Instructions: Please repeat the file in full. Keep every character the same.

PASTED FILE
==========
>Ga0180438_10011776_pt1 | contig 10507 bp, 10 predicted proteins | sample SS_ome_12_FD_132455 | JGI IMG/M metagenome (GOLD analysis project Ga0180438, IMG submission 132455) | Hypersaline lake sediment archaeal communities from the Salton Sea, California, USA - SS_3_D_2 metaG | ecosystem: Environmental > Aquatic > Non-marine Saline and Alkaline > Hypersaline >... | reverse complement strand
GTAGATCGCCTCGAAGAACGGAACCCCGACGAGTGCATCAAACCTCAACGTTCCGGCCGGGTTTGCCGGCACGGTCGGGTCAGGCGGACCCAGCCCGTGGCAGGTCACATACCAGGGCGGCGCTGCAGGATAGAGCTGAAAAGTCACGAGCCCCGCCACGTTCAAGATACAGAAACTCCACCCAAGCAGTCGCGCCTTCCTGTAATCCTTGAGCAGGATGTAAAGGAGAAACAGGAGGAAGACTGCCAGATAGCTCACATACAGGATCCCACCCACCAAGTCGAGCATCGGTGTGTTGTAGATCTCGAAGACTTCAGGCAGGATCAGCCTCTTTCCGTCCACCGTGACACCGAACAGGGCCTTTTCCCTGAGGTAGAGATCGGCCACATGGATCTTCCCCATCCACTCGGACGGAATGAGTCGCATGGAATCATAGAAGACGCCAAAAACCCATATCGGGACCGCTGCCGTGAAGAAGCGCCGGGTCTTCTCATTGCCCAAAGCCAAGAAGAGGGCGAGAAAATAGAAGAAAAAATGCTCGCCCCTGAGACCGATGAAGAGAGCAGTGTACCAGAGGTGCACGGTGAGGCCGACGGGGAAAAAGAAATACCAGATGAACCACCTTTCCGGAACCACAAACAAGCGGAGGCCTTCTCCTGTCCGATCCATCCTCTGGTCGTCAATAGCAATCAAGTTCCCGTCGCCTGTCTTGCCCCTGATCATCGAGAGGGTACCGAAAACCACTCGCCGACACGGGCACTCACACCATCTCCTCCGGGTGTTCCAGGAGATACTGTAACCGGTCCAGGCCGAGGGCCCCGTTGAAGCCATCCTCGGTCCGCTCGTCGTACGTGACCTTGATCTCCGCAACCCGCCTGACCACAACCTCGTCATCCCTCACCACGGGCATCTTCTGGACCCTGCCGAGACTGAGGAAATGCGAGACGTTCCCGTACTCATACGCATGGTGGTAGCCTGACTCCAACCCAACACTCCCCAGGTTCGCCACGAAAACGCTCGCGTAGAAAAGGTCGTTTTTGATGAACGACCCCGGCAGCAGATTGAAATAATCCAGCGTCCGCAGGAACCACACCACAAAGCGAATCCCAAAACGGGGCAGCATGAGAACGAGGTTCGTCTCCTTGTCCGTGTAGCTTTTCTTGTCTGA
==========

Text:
>Ga0180438_10011776_pt1 | contig 10507 bp, 10 predicted proteins | sample SS_ome_12_FD_132455 | JGI IMG/M metagenome (GOLD analysis project Ga0180438, IMG submission 132455) | Hypersaline lake sediment archaeal communities from the Salton Sea, California, USA - SS_3_D_2 metaG | ecosystem: Environmental > Aquatic > Non-marine Saline and Alkaline > Hypersaline >... | reverse complement strand
GTAGATCGCCTCGAAGAACGGAACCCCGACGAGTGCATCAAACCTCAACGTTCCGGCCGGGTTTGCCGGCACGGTCGGGTCAGGCGGACCCAGCCCGTGGCAGGTCACATACCAGGGCGGCGCTGCAGGATAGAGCTGAAAAGTCACGAGCCCCGCCACGTTCAAGATACAGAAACTCCACCCAAGCAGTCGCGCCTTCCTGTAATCCTTGAGCAGGATGTAAAGGAGAAACAGGAGGAAGACTGCCAGATAGCTCACATACAGGATCCCACCCACCAAGTCGAGCATCGGTGTGTTGTAGATCTCGAAGACTTCAGGCAGGATCAGCCTCTTTCCGTCCACCGTGACACCGAACAGGGCCTTTTCCCTGAGGTAGAGATCGGCCACATGGATCTTCCCCATCCACTCGGACGGAATGAGTCGCATGGAATCATAGAAGACGCCAAAAACCCATATCGGGACCGCTGCCGTGAAGAAGCGCCGGGTCTTCTCATTGCCCAAAGCCAAGAAGAGGGCGAGAAAATAGAAGAAAAAATGCTCGCCCCTGAGACCGATGAAGAGAGCAGTGTACCAGAGGTGCACGGTGAGGCCGACGGGGAAAAAGAAATACCAGATGAACCACCTTTCCGGAACCACAAACAAGCGGAGGCCTTCTCCTGTCCGATCCATCCTCTGGTCGTCAATAGCAATCAAGTTCCCGTCGCCTGTCTTGCCCCTGATCATCGAGAGGGTACCGAAAACCACTCGCCGACACGGGCACTCACACCATCTCCTCCGGGTGTTCCAGGAGATACTGTAACCGGTCCAGGCCGAGGGCCCCGTTGAAGCCATCCTCGGTCCGCTCGTCGTACGTGACCTTGATCTCCGCAACCCGCCTGACCACAACCTCGTCATCCCTCACCACGGGCATCTTCTGGACCCTGCCGAGACTGAGGAAATGCGAGACGTTCCCGTACTCATACGCATGGTGGTAGCCTGACTCCAACCCAACACTCCCCAGGTTCGCCACGAAAACGCTCGCGTAGAAAAGGTCGTTTTTGATGAACGACCCCGGCAGCAGATTGAAATAATCCAGCGTCCGCAGGAACCACACCACAAAGCGAATCCCAAAACGGGGCAGCATGAGAACGAGGTTCGTCTCCTTGTCCGTGTAGCTTTTCTTGTCTGA